Before we jump headfirst into the earliest Christmas (ahem, holiday) season yet, allow me to indulge the autumnophiles with a fall picture: a stretching worm on a log, atop a pool of water refracting fallen leaves just at the moment of a raindrop. It really makes one reflect on the intricate details occurring all around us while we concern ourselves with such “grander” things. That worm’s getting by OK without all the hustle and bustle…
We endeavored to traverse the weald, and arrived in a region of isolation and unspoiled beauty, gratefully basking in seemingly ethereal splendor. Once among the lodgepole pine in the seclusion of ancient valleys, we reveled in the permanence of raw nature. It was a foreign sight, that of no intrusion of mankind, that from which a hand of verdancy embraced and enraptured all. This was a land with no falsehood or pretense, at once fragile and savage and powerful, with a visage that harked back to its upheaval and its sulfuric origins.
The picturesque landscapes afforded serenity, but also provided innumerable coverts which thwarted our attempts to observe the native species. It was not all futile, as we did witness myriad pronghorn, as well as chipmunks, ground squirrels, bald eagles, bighorn sheep, bison, grouse, an elk, a rabbit, a moose, and a bear – and possibly wolves. But none of these was as readily discernible as the native deer, which had become so accustomed to the visits of man that they were oft nearly underfoot. Naturally, these animals were ensconced in a variety of flora sorely unlike any from whence we came.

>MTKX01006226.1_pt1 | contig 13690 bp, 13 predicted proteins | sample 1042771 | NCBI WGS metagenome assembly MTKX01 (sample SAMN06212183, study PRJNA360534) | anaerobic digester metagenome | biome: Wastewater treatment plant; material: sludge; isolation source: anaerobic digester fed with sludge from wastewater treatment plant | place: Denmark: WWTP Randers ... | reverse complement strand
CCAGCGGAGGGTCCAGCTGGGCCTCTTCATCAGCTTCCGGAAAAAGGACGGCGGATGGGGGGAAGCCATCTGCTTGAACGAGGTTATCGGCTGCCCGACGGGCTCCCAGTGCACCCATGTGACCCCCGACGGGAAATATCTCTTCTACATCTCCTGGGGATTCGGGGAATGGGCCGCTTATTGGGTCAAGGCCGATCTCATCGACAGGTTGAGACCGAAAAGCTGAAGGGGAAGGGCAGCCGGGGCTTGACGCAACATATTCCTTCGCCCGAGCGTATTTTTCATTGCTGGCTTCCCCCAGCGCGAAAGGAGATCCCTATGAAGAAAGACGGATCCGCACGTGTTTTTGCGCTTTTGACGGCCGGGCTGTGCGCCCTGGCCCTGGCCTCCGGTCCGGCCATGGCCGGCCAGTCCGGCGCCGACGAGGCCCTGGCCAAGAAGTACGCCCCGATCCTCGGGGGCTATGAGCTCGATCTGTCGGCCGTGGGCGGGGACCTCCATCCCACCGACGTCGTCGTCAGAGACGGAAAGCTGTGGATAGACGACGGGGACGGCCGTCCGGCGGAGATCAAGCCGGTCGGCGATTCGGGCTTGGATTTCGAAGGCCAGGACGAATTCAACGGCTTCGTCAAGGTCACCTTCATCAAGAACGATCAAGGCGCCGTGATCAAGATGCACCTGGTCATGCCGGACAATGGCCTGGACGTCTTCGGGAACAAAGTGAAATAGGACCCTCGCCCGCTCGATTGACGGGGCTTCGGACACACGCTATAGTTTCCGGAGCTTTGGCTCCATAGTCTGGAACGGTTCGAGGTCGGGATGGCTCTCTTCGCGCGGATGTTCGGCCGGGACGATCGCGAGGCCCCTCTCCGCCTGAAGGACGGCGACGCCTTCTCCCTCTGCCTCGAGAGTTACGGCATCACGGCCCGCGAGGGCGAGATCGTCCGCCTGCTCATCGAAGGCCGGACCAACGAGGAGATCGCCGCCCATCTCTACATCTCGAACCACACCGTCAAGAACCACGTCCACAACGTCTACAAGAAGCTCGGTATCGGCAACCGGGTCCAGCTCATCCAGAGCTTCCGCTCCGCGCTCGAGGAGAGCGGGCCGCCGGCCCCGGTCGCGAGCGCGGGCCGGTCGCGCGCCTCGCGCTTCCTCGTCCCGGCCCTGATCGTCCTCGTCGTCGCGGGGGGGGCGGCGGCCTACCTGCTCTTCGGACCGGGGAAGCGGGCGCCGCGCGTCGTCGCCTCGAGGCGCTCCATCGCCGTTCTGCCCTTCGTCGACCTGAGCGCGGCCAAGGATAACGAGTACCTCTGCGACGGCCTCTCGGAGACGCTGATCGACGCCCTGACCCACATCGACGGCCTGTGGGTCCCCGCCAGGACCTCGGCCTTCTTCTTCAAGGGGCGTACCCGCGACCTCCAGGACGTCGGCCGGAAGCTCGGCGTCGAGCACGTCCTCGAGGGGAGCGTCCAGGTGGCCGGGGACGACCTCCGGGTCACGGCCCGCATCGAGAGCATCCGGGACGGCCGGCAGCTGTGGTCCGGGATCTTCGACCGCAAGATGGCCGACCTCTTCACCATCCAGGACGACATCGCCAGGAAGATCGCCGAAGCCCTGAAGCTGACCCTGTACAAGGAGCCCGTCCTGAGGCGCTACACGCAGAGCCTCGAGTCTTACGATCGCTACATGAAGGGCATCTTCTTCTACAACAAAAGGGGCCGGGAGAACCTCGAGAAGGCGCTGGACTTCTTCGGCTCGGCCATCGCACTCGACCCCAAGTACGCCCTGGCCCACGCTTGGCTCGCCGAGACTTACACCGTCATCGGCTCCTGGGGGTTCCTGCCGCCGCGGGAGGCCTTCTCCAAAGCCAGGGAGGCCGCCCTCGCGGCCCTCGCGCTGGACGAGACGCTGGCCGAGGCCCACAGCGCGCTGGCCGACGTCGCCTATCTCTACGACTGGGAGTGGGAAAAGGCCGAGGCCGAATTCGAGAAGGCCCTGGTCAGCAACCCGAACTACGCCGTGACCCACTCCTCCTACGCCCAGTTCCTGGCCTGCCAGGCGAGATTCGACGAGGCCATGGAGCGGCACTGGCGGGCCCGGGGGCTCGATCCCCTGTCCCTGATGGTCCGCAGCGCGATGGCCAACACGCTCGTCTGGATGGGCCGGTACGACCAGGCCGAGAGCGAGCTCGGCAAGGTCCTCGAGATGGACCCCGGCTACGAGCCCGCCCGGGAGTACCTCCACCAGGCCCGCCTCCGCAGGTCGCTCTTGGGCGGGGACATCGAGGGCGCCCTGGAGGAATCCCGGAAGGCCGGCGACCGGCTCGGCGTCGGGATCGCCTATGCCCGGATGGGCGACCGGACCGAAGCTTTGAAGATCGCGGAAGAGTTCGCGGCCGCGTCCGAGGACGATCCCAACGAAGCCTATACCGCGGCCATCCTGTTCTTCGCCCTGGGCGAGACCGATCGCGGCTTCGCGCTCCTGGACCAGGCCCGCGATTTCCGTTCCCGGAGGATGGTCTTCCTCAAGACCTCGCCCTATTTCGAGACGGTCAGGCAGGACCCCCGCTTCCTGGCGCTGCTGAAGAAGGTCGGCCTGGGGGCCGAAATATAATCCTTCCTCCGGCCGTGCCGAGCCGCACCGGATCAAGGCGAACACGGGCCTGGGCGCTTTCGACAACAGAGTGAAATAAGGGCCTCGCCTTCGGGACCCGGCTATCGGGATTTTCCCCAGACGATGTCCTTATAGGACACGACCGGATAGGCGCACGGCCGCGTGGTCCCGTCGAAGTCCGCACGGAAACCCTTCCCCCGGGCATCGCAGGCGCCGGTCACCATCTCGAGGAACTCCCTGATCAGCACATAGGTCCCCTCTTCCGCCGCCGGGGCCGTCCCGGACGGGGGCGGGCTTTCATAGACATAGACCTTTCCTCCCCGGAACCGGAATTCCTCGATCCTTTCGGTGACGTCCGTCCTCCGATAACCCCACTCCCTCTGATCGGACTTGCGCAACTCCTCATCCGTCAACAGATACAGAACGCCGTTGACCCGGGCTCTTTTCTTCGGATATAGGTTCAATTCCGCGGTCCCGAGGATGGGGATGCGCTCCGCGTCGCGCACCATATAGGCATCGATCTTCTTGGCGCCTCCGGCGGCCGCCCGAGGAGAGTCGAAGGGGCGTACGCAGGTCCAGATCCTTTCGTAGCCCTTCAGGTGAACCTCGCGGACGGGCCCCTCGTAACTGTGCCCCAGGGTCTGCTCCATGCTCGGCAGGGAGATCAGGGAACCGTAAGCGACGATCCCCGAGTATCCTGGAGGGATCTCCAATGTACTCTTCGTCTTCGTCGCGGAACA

The harsh inclinations of the weather forbade us from prolonged reveries, but all is not lost. The visions of natural beauty will forever be ingrained within us, for us to conjure when the world apportions more than we can stand. Taken in its entirety, we were given a glimpse of God’s creation as it was intended, and that unadulterated view was intrinsically invaluable.
Today, we embarked on a journey of over 4,000 miles to visit some of the last remaining glaciers which were once prevalent in North America. Our excursion encompasses many diverse ecosystems and altitudes; on Saturday, I was below sea-level, and by tonight we’ll be over a mile above it. We are crossing the plains at present, impressed by the expansive and largely uninhabited region known as “Kansas.”
Rest assured, there will be reports of the flora and fauna present in Wyoming and Montana.
River otters may be cuter than beavers – that is of little debate. But in nature, function trumps form – and I have yet to see a river otter in person. Fortunately, from my recent time spent observing beavers in the wild, I can say that the traditional understanding of these large aquatic rodents is rather correct; id est, they are industrious lumberjacks with dull senses and portly physiques. But they do take time for recreation, and their speckled hides create dazzling shapes as they glide through the water.
The beaver is commended for being a familial creature, and for paying such regard to the state of its abode. Still, the potential environmental deterioration at the incisors of this beast is plainly evident. They enjoy felling trees for nutritional, decorative, and protective purposes, and they despise the sound of running water (I posit this is their main motivation for creating dams). They do provide some good entertainment though (videos are 720P, so go full-screen):
My beaver background comes from Red Dead Redemption, where the beasts lumber aimlessly near the shores and provide ample opportunity for skinning. I could have taken so many pelts this weekend…
Ofttimes when I am aimlessly ambling through the sanctity of the wood, as I am wont to do, I encounter the signs of beasts who dwell within the untrodden groves. Much less often am I fortuitous enough to strike upon these creatures themselves, and I have found myself supposing where the nocturnal beings find refuge from the midday sun. When I have, on occasion, spied such a milieu as would be conducive to the escape and regular attendance of such creatures, I have had my visions thwarted by mere vacuousness.